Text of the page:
The first Dream Archipelago stories I read were the three that were originally published in the 1979 collection An Infinite Summer. It was during the late eighties or early nineties that a close friend recommended I read A Dream of Wessex, and I liked the novel so much that I was keen to track down some more books by the same author. I had never heard of Christopher Priest before, and it was to be another fifteen years before we actually met.
An Infinite Summer was like no other book I had ever read. Unlike most other short story collections I had encountered, the stories seemed to belong together, to feed off each other, to produce a cumulative effect of mystery and enchantment. ‘Whores,’ ‘The Negation’ and ‘The Watched,’ all set in an imaginary maritime state the writer named as the Dream Archipelago, clearly did belong together. Yet the characters and situations in each story were different, the stories were not linked in the conventional sense.
I liked the feeling the stories gave me of recognising something I could not quite name. I read them again and again, hoping each time that I might finally be able to come up with a definitive explanation of what they ‘meant,’ failing to do so (of course) and yet loving them all the more for being so determinedly elusive. A year or so later I came across a battered second hand copy of the Ramsey Campbell-edited anthology New Terrors 2, and here was ‘The Miraculous Cairn’. Next came The Affirmation, and at this point I realised that Christopher Priest was not just an interesting writer but a great one. I will never forget the feeling of excitement and delight that overcame me when I turned from page thirty-nine to page forty and discovered I was in the middle of a new and still more complex Dream Archipelago story. That shock of recognition remains undimmed, and even though I have reread the novel three or four times since the joy and satisfaction I find not just in the rapture of the islands but in the adept, knowing and above all beautiful way The Affirmation has been put together is a guiding constant. What raises Chris’s work unerringly into the realm of true literary excellence is the way it fuses both narrative and formal values into an indivisible whole. In all of Chris’s novels the story is easily accessible, engrossing and enthralling the reader from the first page. By the time you finish the book though you realise that an important part of the story lies in the form it has taken, in the way it has been presented to you; your feelings about the personalities and plights of the characters are very much tangled up in your feelings not only about the story you have just enjoyed but about the more abstract concept of the novel as a literary construct. Readers of a nervous disposition usually equate post-modernism with obscurity, obfuscation and, dare I say it, tedium; the novels of Christopher Priest take post-modernism and make it thrilling. Instead of making the reader feel small, they invite him in and make him complicit. A Priest novel can be read repeatedly with increasing satisfaction and yet there is always that sense of surprise, that this time it might all work out differently.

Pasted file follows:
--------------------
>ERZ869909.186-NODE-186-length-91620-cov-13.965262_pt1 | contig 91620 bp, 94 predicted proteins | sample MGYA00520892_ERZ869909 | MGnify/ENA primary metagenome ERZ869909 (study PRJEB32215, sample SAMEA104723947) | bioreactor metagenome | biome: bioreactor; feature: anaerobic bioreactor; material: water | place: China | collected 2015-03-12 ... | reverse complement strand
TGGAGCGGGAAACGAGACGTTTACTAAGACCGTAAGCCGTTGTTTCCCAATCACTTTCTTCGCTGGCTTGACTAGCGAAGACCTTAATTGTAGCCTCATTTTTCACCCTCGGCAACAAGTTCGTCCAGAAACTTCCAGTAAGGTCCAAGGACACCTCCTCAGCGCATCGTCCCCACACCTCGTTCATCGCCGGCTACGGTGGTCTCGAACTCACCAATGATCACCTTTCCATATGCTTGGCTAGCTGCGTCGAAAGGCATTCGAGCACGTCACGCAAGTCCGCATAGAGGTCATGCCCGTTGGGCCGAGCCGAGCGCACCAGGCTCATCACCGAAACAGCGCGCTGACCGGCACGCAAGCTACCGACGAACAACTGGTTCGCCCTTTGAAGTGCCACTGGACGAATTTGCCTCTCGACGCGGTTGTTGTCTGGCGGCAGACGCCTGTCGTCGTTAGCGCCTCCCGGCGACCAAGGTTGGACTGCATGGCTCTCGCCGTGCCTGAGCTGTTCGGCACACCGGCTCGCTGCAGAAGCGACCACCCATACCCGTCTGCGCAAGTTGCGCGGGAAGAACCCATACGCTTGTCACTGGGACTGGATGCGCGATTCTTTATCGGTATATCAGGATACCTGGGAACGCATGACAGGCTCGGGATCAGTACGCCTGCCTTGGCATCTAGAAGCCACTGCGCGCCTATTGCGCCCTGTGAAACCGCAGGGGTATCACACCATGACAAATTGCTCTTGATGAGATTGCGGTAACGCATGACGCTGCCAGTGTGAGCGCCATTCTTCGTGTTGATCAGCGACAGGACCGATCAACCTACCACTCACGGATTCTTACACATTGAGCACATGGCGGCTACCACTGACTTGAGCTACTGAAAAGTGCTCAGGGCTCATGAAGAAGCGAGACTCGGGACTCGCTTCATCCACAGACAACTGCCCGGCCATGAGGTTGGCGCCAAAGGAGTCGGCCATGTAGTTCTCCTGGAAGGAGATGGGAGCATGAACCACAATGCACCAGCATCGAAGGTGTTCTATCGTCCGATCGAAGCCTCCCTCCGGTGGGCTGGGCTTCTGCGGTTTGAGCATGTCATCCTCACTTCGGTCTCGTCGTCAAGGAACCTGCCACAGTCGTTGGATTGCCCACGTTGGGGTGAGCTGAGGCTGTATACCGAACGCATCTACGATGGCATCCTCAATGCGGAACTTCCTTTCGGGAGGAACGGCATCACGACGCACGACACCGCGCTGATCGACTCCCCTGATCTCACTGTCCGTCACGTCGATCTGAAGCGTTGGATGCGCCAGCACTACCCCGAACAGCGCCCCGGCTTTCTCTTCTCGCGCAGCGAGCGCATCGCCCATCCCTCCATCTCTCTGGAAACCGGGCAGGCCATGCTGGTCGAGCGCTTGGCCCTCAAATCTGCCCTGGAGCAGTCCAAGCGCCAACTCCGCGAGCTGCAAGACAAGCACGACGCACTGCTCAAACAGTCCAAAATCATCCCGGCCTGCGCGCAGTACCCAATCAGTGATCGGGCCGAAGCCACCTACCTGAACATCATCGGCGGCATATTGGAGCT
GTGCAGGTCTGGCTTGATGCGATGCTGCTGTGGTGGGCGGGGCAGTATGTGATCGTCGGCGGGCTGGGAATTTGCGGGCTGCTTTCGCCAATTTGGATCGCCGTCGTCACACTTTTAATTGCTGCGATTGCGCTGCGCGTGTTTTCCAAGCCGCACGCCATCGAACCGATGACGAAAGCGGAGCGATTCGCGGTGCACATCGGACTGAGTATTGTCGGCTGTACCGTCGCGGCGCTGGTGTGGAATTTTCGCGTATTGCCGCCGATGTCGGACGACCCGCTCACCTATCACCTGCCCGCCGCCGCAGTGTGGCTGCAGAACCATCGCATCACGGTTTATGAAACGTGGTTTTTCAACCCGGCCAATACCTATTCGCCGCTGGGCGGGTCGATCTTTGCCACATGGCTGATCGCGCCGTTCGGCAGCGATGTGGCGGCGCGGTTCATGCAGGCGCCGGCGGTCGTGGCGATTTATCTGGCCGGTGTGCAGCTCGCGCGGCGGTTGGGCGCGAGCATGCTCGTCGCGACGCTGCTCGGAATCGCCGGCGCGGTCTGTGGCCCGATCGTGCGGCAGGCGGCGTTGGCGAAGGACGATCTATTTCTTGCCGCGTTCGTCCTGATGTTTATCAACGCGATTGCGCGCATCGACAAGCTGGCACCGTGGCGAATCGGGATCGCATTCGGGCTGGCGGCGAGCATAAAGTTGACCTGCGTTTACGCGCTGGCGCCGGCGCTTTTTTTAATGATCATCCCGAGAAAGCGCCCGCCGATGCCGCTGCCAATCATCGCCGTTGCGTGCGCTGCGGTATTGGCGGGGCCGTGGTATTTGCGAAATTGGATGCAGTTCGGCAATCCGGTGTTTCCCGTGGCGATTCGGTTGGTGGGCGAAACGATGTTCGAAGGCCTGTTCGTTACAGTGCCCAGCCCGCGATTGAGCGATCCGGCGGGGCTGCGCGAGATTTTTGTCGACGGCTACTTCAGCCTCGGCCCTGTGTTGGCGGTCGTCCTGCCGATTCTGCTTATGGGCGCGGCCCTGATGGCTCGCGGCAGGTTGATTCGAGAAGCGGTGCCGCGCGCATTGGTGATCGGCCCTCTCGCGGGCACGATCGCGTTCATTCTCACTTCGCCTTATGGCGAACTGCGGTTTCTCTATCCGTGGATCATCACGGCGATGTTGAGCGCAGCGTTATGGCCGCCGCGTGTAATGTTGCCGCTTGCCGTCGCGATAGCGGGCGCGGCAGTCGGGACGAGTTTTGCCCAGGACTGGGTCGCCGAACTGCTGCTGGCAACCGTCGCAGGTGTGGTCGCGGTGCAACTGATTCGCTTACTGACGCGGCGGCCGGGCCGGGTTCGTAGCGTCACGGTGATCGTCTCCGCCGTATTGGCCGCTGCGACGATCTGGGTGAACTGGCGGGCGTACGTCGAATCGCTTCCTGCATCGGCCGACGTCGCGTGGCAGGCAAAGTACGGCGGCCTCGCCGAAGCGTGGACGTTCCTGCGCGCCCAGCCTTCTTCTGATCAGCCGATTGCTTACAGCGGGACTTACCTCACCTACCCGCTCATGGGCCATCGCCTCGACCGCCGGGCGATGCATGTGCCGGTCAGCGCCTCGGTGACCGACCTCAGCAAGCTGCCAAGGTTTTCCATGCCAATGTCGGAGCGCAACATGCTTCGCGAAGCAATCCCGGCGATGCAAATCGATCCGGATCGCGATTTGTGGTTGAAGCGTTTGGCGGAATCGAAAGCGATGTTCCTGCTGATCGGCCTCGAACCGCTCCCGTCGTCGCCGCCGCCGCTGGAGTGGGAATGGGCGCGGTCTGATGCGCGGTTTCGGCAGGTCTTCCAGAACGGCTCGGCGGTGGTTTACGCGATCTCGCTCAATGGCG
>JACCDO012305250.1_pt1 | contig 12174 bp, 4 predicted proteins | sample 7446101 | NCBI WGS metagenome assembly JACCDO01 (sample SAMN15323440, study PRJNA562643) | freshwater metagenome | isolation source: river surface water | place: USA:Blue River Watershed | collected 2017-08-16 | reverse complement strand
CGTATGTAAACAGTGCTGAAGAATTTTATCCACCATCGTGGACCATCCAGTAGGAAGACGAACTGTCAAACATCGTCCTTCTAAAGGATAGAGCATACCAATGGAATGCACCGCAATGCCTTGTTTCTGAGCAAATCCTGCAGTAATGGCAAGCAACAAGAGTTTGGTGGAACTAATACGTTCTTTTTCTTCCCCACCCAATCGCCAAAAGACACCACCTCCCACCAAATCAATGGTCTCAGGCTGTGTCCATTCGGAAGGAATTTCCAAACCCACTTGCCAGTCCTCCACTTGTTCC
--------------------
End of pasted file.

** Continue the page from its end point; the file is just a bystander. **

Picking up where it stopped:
The Islanders came into existence almost by accident. In 2009, ten years after Simon and Schuster published The Dream Archipelago, Gollancz put out a revised and expanded edition that included two important new stories and brought the ‘mythos’ fully up to date. The Dream Archipelago is vitally important to Chris, both as a playground for story and as a literal embodiment of the creative process, of what it is like, in short, to be a writer. He loves the iconography of the Archipelago – ships, islands, poets, monsters – and finds a recurring intellectual and emotional freedom in its infinite spaces. He was coming to realise that his very fascination with this imagery could in itself be the subject for a story, and around the time the Gollancz edition was published he began compiling a list of all the place names – islands, ports, seas, topographical features – he had previously referred to in the course of his writing about the Dream Archipelago.